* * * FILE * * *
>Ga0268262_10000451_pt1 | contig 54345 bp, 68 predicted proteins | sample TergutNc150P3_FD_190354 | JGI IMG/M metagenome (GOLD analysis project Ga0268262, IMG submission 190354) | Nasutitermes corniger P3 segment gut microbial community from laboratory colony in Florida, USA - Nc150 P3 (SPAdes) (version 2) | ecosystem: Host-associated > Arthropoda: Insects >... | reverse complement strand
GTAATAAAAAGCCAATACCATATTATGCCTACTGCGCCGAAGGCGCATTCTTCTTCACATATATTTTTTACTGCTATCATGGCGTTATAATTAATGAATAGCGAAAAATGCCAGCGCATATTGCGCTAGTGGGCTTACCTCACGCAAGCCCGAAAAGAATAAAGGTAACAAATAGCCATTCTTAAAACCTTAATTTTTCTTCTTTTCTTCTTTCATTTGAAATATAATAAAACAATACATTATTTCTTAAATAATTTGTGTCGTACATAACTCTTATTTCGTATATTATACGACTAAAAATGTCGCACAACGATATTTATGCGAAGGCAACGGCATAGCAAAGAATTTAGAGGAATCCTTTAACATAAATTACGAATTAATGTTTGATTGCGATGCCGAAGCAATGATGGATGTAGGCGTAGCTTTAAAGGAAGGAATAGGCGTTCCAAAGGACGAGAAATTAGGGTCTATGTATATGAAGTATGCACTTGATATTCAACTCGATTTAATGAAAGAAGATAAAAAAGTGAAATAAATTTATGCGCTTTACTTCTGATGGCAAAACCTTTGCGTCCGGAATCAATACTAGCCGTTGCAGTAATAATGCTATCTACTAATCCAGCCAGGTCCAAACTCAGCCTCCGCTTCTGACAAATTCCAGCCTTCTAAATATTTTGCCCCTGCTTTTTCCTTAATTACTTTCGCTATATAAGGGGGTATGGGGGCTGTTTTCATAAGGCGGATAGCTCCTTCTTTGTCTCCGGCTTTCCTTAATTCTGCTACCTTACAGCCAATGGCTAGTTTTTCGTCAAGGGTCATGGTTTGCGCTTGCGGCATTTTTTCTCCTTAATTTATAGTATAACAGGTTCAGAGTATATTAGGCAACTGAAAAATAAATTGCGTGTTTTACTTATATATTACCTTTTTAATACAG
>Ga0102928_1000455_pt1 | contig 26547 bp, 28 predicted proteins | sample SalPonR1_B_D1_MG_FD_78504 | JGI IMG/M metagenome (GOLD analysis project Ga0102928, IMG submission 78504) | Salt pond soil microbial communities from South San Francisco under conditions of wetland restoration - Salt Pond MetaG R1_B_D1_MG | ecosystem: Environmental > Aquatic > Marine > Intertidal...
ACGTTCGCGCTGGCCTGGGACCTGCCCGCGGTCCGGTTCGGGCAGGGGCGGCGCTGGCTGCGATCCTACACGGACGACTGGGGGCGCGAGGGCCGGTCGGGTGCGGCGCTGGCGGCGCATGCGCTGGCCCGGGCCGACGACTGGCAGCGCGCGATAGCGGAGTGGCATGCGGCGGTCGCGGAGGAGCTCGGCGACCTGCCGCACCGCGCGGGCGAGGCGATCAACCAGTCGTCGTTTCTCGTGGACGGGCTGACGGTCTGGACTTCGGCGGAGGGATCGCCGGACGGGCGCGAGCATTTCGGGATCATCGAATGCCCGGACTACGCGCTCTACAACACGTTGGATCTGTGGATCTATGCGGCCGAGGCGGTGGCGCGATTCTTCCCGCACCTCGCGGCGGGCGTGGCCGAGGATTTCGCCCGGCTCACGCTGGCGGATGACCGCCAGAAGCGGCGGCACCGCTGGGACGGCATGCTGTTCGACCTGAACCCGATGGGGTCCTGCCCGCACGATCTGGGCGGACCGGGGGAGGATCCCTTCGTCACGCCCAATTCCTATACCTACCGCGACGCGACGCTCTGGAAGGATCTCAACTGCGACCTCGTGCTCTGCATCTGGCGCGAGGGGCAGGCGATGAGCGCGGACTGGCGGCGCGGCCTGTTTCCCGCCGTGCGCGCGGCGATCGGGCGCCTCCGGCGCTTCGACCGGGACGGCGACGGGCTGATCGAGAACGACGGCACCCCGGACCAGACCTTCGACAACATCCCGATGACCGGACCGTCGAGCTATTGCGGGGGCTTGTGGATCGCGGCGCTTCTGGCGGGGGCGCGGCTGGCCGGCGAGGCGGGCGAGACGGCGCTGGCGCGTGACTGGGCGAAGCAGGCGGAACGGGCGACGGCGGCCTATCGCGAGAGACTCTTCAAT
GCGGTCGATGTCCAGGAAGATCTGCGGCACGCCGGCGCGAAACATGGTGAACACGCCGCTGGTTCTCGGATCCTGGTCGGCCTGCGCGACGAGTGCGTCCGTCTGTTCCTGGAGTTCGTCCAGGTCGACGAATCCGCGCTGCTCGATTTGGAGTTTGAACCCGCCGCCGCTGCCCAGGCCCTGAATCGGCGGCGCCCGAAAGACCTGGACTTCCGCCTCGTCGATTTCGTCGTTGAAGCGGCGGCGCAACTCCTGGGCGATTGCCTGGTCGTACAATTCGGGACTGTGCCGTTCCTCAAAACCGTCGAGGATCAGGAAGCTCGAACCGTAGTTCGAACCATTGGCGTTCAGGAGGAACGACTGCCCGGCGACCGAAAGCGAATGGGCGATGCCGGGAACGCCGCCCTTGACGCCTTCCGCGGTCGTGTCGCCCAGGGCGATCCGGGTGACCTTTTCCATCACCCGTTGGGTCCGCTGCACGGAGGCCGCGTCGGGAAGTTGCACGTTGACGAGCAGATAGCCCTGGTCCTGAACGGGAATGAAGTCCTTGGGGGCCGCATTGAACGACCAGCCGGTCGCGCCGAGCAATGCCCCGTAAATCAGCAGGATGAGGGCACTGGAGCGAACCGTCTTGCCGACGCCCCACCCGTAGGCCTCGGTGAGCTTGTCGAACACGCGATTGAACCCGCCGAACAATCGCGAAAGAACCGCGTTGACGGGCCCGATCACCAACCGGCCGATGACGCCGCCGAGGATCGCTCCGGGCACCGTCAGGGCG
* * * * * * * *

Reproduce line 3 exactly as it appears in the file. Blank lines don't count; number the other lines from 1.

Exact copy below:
>Ga0102928_1000455_pt1 | contig 26547 bp, 28 predicted proteins | sample SalPonR1_B_D1_MG_FD_78504 | JGI IMG/M metagenome (GOLD analysis project Ga0102928, IMG submission 78504) | Salt pond soil microbial communities from South San Francisco under conditions of wetland restoration - Salt Pond MetaG R1_B_D1_MG | ecosystem: Environmental > Aquatic > Marine > Intertidal...